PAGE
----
One of the major hurdles has been this notion of “publish or perish.” When you are a new (and hopefully!) emerging scholar, your survival depends on publishing or not. Perhaps this is one of the most frustrating aspects of my PhD life is publishing my research (or in my case the battle to publish with no prior research). It is a never ending negotiation of what to send in, what not to send in, and where to send it. As I have alluded to already the major challenge that has emerged for me is my lack of data from my Masters. Unlike other PhD students, I came into this PhD process with no prior research under my belt. Of course, I can naturally argue that I have much more practical experience especially in K-12 then many other researchers because of this tradeoff. However, the lack of data does pose an issue especially when your dissertation study has not officially started. Naturally it has caused me to be more resourceful when it comes publishing my work.
My writing issues haven’t been just about “data.” I have struggled with my identity as a “writer.” Before I came into this, I thought I was a writer but apparently I am not because the measure of a writer in academia is one that publishes. It is about finding the right words to express yourself (or at least the words that people in your field understand and appreciate). It also about taking on a register that is not quite you but in order to be successful you need to learn it well. It may also mean taking on an identity that does not fit.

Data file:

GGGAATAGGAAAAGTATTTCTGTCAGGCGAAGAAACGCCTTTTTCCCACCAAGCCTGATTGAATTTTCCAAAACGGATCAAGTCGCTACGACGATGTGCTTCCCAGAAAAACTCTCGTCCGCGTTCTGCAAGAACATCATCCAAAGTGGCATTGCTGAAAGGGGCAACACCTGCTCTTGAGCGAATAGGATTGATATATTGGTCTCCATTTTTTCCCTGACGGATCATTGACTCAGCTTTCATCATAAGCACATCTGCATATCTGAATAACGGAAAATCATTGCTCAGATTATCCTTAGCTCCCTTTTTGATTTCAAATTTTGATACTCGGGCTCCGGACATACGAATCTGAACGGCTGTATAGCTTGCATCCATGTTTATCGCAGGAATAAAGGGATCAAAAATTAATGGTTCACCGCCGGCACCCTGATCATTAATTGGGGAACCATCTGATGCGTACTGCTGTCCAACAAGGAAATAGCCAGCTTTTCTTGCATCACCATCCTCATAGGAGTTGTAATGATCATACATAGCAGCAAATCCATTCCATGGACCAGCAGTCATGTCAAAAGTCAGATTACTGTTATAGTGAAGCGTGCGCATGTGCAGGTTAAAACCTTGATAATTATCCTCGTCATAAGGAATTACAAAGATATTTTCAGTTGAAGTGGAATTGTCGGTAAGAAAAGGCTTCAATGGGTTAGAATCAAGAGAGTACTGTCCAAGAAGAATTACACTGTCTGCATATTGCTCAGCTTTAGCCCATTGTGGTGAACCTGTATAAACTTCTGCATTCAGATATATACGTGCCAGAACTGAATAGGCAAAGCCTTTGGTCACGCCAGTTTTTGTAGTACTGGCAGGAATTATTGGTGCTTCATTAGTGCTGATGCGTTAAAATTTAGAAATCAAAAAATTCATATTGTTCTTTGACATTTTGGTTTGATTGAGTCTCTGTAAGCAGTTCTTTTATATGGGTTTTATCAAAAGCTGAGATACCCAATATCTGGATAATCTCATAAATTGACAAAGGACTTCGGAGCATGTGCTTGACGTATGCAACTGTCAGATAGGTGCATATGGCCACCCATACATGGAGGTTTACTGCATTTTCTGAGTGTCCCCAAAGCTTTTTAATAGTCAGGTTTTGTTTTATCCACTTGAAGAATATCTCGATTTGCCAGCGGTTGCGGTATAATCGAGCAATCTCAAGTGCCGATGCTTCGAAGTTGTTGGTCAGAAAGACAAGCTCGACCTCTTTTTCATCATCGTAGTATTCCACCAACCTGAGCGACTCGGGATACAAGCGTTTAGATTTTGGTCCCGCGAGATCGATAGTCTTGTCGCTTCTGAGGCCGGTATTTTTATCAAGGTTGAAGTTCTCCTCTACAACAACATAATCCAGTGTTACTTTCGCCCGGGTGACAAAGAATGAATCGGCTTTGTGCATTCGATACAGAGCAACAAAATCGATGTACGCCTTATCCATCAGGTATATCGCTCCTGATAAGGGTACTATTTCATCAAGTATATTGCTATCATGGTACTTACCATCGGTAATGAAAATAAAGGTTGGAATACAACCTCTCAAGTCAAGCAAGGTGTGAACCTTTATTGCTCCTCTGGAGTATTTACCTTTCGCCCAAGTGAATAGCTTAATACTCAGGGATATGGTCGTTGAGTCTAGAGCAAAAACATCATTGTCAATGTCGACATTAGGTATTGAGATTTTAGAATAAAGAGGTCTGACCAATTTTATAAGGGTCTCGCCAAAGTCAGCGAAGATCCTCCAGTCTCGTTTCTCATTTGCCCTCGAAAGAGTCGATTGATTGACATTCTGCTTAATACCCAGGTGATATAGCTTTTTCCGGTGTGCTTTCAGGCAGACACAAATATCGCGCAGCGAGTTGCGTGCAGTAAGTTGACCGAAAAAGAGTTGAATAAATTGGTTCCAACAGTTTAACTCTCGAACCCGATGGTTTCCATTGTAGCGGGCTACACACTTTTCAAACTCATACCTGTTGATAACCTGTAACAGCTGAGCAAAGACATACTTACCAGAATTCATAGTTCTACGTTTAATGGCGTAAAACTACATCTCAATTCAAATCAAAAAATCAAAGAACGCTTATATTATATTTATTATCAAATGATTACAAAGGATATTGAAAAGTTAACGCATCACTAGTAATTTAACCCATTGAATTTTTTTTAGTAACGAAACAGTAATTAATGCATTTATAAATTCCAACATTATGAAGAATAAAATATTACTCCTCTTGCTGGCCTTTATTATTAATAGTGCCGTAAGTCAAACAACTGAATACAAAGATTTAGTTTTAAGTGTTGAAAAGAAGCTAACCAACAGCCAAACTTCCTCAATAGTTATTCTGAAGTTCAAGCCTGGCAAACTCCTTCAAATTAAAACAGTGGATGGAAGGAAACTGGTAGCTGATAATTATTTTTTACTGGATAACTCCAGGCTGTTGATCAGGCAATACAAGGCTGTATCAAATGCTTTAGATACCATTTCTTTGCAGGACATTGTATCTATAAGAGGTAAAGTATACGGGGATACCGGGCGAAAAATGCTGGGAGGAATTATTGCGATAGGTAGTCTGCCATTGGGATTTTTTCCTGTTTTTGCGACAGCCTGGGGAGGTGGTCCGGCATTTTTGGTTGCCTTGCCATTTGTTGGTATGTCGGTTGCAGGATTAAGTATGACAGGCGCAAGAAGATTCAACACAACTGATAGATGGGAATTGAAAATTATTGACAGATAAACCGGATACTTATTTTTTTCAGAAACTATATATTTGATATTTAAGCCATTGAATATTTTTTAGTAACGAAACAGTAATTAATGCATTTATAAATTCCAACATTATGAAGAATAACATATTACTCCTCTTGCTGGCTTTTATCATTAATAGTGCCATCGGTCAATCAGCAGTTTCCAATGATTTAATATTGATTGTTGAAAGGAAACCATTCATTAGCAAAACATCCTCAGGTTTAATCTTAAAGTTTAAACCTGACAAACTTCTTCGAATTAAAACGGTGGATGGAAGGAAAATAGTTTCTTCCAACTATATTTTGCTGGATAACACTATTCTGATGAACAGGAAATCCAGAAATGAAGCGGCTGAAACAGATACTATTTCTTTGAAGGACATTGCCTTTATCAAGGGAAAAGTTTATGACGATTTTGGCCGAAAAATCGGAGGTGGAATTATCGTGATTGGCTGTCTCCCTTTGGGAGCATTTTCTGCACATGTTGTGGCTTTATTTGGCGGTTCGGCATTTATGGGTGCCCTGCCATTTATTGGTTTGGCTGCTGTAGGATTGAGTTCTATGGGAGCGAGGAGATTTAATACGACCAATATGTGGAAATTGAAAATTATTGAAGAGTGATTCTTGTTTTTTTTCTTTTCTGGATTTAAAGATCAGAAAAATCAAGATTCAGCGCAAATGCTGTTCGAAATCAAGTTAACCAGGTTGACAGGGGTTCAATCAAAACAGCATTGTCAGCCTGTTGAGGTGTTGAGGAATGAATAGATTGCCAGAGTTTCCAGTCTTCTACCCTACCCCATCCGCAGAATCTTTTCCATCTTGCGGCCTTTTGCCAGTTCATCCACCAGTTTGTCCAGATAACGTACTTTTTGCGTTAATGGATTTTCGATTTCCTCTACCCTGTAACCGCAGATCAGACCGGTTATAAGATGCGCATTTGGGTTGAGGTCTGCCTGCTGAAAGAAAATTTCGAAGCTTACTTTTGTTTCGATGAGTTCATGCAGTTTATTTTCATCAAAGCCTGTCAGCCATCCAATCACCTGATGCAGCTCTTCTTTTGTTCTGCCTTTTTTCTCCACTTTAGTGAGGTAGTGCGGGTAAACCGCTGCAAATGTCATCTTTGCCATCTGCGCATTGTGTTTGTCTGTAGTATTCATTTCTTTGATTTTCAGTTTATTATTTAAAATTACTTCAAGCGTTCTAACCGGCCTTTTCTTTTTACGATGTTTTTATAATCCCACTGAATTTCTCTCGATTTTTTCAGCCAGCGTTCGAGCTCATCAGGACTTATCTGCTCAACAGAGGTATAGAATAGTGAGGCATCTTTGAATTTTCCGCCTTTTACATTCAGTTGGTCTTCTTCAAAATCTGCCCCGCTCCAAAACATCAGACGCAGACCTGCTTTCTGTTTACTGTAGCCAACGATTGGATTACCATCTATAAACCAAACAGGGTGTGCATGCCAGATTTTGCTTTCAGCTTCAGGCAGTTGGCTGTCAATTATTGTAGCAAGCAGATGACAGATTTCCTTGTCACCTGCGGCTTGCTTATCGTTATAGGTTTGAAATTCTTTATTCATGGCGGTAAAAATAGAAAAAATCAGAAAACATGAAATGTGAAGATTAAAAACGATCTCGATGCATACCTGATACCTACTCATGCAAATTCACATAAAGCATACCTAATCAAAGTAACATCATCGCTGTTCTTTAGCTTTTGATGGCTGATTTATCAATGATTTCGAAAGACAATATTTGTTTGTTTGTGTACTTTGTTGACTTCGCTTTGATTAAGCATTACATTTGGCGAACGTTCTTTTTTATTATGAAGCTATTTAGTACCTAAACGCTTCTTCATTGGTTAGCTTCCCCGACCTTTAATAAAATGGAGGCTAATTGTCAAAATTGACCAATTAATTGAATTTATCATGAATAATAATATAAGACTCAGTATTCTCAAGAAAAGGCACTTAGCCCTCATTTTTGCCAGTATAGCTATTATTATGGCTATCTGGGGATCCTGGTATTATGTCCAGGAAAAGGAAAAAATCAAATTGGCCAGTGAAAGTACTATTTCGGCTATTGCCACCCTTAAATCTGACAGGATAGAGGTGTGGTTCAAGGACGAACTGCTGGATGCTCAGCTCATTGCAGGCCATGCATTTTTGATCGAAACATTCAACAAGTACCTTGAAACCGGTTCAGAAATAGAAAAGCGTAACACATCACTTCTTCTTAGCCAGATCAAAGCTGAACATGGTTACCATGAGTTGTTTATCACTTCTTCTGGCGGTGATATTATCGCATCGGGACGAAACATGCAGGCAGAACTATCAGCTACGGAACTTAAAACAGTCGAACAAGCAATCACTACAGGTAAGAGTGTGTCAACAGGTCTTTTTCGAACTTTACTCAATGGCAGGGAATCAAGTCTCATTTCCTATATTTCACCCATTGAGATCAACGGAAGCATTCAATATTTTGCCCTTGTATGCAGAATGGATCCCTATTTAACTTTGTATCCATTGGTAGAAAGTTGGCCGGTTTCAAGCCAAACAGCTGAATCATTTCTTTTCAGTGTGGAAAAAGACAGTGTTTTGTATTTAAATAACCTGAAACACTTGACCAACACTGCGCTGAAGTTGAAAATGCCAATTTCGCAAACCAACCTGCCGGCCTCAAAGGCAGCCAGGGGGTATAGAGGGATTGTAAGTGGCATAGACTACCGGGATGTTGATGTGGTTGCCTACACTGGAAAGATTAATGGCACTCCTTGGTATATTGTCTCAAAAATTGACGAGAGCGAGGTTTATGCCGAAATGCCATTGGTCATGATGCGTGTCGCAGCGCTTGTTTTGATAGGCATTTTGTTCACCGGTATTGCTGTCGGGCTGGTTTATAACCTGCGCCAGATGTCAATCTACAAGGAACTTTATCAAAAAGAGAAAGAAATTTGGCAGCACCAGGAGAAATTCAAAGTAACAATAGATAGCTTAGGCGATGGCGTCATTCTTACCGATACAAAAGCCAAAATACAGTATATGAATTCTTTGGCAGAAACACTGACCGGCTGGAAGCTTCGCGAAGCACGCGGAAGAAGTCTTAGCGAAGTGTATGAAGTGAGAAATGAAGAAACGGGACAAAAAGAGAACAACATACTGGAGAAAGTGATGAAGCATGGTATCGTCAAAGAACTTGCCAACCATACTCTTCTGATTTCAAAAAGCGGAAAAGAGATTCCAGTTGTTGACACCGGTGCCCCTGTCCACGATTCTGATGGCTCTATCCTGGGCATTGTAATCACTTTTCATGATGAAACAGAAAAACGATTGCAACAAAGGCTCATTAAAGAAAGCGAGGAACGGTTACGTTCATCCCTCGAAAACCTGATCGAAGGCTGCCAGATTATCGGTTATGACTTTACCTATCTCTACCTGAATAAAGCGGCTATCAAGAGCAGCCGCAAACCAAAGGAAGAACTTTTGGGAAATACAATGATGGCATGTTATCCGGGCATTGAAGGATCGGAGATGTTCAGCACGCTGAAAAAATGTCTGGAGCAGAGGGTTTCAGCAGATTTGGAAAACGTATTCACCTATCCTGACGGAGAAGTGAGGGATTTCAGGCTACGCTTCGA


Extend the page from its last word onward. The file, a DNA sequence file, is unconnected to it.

I had an interesting conversation recently with a friend. English is not her first language and she expressed her frustrations with learning to write in “English.” She commented on how it might be easier for me since English is my first language. However, what she does not realize is that “Academic English” is often not anyone’s “first language.” I might be a native speaker of English but I spend hours learning how to mold my sentences in the “right” academic way. It is a “new” language for me. I need to learn the structure, lexicon and the right ways to say things.